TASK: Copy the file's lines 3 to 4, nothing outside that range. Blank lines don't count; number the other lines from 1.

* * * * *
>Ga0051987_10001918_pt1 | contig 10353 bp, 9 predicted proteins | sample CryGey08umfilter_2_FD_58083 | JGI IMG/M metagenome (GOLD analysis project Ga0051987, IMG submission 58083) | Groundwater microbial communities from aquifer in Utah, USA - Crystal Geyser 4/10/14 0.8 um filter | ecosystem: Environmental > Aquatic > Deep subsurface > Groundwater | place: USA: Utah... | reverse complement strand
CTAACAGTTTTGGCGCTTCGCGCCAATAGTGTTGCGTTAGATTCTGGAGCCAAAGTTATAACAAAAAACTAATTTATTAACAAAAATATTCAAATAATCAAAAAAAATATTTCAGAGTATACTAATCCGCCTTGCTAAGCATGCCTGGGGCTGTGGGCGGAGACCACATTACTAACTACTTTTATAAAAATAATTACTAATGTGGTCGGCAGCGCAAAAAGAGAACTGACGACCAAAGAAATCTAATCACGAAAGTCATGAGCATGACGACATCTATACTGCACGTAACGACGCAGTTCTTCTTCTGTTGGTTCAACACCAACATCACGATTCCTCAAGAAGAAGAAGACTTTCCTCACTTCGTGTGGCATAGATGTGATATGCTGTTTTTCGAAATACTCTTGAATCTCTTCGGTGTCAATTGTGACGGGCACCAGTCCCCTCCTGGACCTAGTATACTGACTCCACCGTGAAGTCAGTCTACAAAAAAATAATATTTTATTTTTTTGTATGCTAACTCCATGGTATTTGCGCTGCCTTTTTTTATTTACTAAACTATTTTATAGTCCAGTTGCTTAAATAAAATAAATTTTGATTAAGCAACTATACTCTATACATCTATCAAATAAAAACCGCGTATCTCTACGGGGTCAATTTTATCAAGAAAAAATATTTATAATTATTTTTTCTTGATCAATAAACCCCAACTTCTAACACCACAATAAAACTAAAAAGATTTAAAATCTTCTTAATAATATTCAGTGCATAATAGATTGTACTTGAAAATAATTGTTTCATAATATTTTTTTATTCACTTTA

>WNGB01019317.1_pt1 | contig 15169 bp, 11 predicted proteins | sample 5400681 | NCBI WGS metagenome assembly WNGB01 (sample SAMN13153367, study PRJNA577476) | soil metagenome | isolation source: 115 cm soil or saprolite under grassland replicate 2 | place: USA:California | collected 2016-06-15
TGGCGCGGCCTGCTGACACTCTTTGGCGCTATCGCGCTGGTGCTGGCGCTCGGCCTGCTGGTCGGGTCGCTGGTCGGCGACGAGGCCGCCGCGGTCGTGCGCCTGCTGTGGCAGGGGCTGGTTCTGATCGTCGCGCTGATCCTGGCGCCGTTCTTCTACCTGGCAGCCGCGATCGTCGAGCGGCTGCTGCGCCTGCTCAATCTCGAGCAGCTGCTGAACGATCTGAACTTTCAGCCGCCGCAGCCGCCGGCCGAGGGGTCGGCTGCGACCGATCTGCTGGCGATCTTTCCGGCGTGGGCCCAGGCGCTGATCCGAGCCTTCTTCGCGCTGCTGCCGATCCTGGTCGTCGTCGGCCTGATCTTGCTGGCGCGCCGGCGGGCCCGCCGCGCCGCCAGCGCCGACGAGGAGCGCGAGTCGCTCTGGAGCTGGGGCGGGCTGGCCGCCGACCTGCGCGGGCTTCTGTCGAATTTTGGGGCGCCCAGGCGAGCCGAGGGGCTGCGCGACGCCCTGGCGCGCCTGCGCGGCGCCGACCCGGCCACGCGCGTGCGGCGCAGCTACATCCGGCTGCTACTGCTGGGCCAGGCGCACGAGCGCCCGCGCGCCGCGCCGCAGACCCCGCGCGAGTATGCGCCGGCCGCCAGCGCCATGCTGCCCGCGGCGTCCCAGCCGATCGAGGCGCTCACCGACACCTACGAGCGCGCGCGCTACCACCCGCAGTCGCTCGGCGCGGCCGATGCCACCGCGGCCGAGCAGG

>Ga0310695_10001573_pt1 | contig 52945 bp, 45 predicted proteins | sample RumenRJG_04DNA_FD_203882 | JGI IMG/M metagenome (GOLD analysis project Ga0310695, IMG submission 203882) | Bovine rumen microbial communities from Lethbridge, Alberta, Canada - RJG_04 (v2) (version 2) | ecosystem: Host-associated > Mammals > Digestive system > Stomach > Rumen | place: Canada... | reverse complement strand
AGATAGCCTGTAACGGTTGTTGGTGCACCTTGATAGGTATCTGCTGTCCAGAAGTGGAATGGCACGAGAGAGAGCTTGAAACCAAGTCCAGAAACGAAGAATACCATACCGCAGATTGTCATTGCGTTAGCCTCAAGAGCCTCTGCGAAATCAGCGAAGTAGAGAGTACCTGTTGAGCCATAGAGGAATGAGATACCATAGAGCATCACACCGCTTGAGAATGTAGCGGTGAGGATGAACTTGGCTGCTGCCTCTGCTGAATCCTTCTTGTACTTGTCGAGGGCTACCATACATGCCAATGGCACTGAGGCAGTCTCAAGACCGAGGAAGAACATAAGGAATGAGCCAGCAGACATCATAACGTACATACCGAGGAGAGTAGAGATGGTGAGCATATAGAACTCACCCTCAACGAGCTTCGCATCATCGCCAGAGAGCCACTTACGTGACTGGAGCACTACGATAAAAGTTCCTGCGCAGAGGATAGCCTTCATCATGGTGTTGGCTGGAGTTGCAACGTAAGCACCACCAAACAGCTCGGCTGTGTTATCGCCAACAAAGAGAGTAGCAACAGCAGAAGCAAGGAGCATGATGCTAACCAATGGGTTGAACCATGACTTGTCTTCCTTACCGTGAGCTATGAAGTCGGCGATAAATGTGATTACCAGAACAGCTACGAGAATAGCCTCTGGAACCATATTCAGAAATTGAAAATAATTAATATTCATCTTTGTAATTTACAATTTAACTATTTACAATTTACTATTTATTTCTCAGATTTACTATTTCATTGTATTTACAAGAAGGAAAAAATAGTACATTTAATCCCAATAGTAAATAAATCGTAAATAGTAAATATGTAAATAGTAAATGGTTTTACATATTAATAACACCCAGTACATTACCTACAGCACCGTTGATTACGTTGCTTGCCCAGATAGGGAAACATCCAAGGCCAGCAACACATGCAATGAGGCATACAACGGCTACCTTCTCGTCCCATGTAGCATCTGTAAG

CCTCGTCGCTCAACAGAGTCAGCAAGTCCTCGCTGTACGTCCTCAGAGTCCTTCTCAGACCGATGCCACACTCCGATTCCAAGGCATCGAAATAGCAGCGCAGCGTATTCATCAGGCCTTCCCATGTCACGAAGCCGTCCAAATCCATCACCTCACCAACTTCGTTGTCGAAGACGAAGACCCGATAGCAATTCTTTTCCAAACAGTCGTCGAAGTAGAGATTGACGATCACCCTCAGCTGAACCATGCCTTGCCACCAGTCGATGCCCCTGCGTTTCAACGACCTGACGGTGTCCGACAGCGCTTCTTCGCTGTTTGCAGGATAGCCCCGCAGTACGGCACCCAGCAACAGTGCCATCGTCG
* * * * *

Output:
>WNGB01019317.1_pt1 | contig 15169 bp, 11 predicted proteins | sample 5400681 | NCBI WGS metagenome assembly WNGB01 (sample SAMN13153367, study PRJNA577476) | soil metagenome | isolation source: 115 cm soil or saprolite under grassland replicate 2 | place: USA:California | collected 2016-06-15
TGGCGCGGCCTGCTGACACTCTTTGGCGCTATCGCGCTGGTGCTGGCGCTCGGCCTGCTGGTCGGGTCGCTGGTCGGCGACGAGGCCGCCGCGGTCGTGCGCCTGCTGTGGCAGGGGCTGGTTCTGATCGTCGCGCTGATCCTGGCGCCGTTCTTCTACCTGGCAGCCGCGATCGTCGAGCGGCTGCTGCGCCTGCTCAATCTCGAGCAGCTGCTGAACGATCTGAACTTTCAGCCGCCGCAGCCGCCGGCCGAGGGGTCGGCTGCGACCGATCTGCTGGCGATCTTTCCGGCGTGGGCCCAGGCGCTGATCCGAGCCTTCTTCGCGCTGCTGCCGATCCTGGTCGTCGTCGGCCTGATCTTGCTGGCGCGCCGGCGGGCCCGCCGCGCCGCCAGCGCCGACGAGGAGCGCGAGTCGCTCTGGAGCTGGGGCGGGCTGGCCGCCGACCTGCGCGGGCTTCTGTCGAATTTTGGGGCGCCCAGGCGAGCCGAGGGGCTGCGCGACGCCCTGGCGCGCCTGCGCGGCGCCGACCCGGCCACGCGCGTGCGGCGCAGCTACATCCGGCTGCTACTGCTGGGCCAGGCGCACGAGCGCCCGCGCGCCGCGCCGCAGACCCCGCGCGAGTATGCGCCGGCCGCCAGCGCCATGCTGCCCGCGGCGTCCCAGCCGATCGAGGCGCTCACCGACACCTACGAGCGCGCGCGCTACCACCCGCAGTCGCTCGGCGCGGCCGATGCCACCGCGGCCGAGCAGG